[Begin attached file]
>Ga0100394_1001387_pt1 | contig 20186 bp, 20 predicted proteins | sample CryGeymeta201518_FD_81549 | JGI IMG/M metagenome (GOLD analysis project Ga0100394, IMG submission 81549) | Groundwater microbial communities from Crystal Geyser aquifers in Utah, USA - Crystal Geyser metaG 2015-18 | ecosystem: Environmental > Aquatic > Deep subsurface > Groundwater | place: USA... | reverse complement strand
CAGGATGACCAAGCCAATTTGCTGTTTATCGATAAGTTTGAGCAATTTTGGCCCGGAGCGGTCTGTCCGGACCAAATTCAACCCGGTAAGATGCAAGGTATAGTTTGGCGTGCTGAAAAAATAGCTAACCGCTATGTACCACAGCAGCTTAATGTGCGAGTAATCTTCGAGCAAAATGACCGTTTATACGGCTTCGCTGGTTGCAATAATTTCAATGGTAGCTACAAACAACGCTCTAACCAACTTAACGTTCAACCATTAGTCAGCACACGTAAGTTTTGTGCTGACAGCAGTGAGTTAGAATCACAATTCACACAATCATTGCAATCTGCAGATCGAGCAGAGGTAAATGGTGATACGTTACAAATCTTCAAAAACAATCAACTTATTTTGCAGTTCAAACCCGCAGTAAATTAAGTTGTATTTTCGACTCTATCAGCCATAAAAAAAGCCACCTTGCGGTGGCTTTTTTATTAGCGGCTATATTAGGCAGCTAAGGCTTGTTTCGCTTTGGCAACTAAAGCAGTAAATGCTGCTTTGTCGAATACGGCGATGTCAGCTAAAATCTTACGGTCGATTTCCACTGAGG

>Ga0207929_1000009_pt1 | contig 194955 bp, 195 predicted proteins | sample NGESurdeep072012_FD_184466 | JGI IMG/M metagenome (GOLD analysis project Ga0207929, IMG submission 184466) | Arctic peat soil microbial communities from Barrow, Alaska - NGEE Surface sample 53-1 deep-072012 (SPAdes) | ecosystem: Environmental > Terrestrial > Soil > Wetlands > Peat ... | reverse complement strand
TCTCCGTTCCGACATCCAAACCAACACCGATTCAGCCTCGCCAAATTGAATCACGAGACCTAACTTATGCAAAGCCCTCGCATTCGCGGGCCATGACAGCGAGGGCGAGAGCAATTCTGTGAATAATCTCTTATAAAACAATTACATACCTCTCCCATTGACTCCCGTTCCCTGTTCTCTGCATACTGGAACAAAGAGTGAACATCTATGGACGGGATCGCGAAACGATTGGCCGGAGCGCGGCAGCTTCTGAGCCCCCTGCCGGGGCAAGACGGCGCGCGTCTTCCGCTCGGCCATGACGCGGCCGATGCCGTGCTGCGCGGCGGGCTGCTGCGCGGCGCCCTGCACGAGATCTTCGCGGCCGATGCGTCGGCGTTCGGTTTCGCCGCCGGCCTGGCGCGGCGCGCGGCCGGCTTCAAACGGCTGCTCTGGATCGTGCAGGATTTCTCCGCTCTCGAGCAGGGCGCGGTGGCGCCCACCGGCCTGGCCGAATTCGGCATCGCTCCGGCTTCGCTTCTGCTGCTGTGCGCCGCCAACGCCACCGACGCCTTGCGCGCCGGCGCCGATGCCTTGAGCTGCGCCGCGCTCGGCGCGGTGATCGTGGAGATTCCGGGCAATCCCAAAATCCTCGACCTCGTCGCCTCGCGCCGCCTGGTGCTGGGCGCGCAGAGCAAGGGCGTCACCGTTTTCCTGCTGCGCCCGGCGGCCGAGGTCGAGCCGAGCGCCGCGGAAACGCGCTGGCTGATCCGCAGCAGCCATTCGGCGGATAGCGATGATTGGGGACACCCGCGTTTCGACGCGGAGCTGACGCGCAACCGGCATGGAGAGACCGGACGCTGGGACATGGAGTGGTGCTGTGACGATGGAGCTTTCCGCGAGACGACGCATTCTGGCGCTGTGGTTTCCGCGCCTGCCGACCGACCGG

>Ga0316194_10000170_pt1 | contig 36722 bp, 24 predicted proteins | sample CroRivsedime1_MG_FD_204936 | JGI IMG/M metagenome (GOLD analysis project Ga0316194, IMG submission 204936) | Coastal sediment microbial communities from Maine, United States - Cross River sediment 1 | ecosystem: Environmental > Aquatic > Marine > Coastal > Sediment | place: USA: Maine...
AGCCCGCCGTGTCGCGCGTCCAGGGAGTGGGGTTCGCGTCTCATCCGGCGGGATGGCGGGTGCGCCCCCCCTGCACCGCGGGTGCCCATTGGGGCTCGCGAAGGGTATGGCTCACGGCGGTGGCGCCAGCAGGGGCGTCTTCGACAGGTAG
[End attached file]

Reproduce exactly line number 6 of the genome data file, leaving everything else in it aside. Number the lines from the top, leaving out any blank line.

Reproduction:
AGCCCGCCGTGTCGCGCGTCCAGGGAGTGGGGTTCGCGTCTCATCCGGCGGGATGGCGGGTGCGCCCCCCCTGCACCGCGGGTGCCCATTGGGGCTCGCGAAGGGTATGGCTCACGGCGGTGGCGCCAGCAGGGGCGTCTTCGACAGGTAG